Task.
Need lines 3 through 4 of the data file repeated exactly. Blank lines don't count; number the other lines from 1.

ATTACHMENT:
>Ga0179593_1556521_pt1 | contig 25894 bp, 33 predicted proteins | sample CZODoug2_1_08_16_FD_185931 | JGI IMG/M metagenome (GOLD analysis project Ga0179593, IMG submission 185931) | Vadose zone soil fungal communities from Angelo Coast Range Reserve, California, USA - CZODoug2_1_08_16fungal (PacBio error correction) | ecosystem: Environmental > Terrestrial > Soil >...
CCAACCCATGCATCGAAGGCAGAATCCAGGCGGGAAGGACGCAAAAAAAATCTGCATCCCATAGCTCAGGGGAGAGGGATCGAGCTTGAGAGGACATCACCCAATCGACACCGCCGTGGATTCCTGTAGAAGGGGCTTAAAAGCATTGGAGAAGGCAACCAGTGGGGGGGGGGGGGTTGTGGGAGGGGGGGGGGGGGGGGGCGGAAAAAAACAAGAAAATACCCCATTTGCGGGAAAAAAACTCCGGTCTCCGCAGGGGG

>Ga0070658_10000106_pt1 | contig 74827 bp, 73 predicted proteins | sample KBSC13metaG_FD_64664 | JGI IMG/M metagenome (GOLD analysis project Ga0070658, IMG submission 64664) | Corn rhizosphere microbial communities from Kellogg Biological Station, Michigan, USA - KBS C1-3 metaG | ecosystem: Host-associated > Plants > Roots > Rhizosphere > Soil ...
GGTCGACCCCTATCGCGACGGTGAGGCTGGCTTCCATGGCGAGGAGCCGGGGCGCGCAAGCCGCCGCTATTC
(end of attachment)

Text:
>Ga0070658_10000106_pt1 | contig 74827 bp, 73 predicted proteins | sample KBSC13metaG_FD_64664 | JGI IMG/M metagenome (GOLD analysis project Ga0070658, IMG submission 64664) | Corn rhizosphere microbial communities from Kellogg Biological Station, Michigan, USA - KBS C1-3 metaG | ecosystem: Host-associated > Plants > Roots > Rhizosphere > Soil ...
GGTCGACCCCTATCGCGACGGTGAGGCTGGCTTCCATGGCGAGGAGCCGGGGCGCGCAAGCCGCCGCTATTC